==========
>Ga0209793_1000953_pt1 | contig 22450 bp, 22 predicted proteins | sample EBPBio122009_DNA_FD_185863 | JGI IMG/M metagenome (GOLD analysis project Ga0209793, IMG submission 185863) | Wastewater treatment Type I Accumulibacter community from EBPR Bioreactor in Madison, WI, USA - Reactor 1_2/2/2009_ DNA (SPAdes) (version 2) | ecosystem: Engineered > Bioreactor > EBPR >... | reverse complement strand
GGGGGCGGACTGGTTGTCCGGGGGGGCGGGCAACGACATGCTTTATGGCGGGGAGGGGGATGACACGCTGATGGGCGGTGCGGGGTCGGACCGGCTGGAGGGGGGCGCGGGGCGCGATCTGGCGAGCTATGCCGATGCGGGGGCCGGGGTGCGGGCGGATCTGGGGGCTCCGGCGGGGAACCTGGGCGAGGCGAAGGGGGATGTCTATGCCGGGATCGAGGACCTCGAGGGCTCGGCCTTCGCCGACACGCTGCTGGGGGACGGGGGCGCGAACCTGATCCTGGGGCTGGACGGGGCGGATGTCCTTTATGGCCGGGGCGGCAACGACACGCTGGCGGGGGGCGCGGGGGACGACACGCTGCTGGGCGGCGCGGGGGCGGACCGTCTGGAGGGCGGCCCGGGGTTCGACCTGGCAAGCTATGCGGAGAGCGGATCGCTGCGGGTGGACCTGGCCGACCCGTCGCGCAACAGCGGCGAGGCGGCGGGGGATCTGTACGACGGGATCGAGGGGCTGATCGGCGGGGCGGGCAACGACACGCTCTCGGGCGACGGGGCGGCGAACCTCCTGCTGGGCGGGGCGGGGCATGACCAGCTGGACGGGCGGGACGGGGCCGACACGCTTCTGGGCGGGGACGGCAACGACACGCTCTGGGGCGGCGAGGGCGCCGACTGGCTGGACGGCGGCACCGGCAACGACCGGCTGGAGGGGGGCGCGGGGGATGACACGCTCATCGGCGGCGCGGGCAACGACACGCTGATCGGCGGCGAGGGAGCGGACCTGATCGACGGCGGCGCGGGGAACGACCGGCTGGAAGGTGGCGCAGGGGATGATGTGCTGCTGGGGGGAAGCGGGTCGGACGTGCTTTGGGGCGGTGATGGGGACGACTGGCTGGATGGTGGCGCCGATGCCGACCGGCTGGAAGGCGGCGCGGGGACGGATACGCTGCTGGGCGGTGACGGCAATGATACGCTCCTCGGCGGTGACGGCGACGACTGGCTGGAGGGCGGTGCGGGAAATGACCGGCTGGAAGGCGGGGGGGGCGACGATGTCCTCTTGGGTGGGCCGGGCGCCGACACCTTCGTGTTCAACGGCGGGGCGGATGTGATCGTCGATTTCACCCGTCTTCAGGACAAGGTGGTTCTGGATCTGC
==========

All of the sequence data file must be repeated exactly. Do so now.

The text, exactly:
>Ga0209793_1000953_pt1 | contig 22450 bp, 22 predicted proteins | sample EBPBio122009_DNA_FD_185863 | JGI IMG/M metagenome (GOLD analysis project Ga0209793, IMG submission 185863) | Wastewater treatment Type I Accumulibacter community from EBPR Bioreactor in Madison, WI, USA - Reactor 1_2/2/2009_ DNA (SPAdes) (version 2) | ecosystem: Engineered > Bioreactor > EBPR >... | reverse complement strand
GGGGGCGGACTGGTTGTCCGGGGGGGCGGGCAACGACATGCTTTATGGCGGGGAGGGGGATGACACGCTGATGGGCGGTGCGGGGTCGGACCGGCTGGAGGGGGGCGCGGGGCGCGATCTGGCGAGCTATGCCGATGCGGGGGCCGGGGTGCGGGCGGATCTGGGGGCTCCGGCGGGGAACCTGGGCGAGGCGAAGGGGGATGTCTATGCCGGGATCGAGGACCTCGAGGGCTCGGCCTTCGCCGACACGCTGCTGGGGGACGGGGGCGCGAACCTGATCCTGGGGCTGGACGGGGCGGATGTCCTTTATGGCCGGGGCGGCAACGACACGCTGGCGGGGGGCGCGGGGGACGACACGCTGCTGGGCGGCGCGGGGGCGGACCGTCTGGAGGGCGGCCCGGGGTTCGACCTGGCAAGCTATGCGGAGAGCGGATCGCTGCGGGTGGACCTGGCCGACCCGTCGCGCAACAGCGGCGAGGCGGCGGGGGATCTGTACGACGGGATCGAGGGGCTGATCGGCGGGGCGGGCAACGACACGCTCTCGGGCGACGGGGCGGCGAACCTCCTGCTGGGCGGGGCGGGGCATGACCAGCTGGACGGGCGGGACGGGGCCGACACGCTTCTGGGCGGGGACGGCAACGACACGCTCTGGGGCGGCGAGGGCGCCGACTGGCTGGACGGCGGCACCGGCAACGACCGGCTGGAGGGGGGCGCGGGGGATGACACGCTCATCGGCGGCGCGGGCAACGACACGCTGATCGGCGGCGAGGGAGCGGACCTGATCGACGGCGGCGCGGGGAACGACCGGCTGGAAGGTGGCGCAGGGGATGATGTGCTGCTGGGGGGAAGCGGGTCGGACGTGCTTTGGGGCGGTGATGGGGACGACTGGCTGGATGGTGGCGCCGATGCCGACCGGCTGGAAGGCGGCGCGGGGACGGATACGCTGCTGGGCGGTGACGGCAATGATACGCTCCTCGGCGGTGACGGCGACGACTGGCTGGAGGGCGGTGCGGGAAATGACCGGCTGGAAGGCGGGGGGGGCGACGATGTCCTCTTGGGTGGGCCGGGCGCCGACACCTTCGTGTTCAACGGCGGGGCGGATGTGATCGTCGATTTCACCCGTCTTCAGGACAAGGTGGTTCTGGATCTGC